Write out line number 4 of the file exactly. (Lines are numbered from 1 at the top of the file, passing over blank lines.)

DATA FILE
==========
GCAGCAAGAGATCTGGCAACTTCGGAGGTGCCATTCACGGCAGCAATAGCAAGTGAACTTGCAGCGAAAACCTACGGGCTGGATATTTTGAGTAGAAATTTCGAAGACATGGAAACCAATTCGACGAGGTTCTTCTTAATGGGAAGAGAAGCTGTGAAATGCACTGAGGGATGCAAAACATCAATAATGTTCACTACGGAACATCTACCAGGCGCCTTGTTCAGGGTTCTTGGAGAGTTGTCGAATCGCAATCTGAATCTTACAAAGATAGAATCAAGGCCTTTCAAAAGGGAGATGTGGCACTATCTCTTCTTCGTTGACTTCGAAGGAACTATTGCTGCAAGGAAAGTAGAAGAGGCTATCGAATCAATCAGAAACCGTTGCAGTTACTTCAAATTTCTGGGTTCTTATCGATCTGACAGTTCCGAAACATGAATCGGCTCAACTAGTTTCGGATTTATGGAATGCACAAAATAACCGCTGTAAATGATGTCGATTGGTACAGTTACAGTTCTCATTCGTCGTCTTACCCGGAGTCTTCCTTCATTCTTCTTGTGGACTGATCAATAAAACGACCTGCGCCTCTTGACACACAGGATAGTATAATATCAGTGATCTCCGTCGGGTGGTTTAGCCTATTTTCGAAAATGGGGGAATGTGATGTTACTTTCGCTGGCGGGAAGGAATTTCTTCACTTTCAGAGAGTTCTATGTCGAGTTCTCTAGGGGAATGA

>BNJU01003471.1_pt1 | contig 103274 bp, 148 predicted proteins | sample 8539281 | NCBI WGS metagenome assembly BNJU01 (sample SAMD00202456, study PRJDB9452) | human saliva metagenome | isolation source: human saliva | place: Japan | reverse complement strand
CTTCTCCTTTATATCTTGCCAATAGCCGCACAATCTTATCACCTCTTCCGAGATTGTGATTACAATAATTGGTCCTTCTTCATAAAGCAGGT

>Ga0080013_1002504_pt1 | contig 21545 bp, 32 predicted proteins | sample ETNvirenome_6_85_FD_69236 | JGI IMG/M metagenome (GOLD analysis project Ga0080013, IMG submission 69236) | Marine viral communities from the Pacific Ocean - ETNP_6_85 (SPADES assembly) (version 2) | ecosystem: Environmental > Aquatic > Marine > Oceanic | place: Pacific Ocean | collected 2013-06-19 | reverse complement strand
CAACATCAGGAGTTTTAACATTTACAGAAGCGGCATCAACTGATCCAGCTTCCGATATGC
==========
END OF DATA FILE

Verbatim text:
>Ga0080013_1002504_pt1 | contig 21545 bp, 32 predicted proteins | sample ETNvirenome_6_85_FD_69236 | JGI IMG/M metagenome (GOLD analysis project Ga0080013, IMG submission 69236) | Marine viral communities from the Pacific Ocean - ETNP_6_85 (SPADES assembly) (version 2) | ecosystem: Environmental > Aquatic > Marine > Oceanic | place: Pacific Ocean | collected 2013-06-19 | reverse complement strand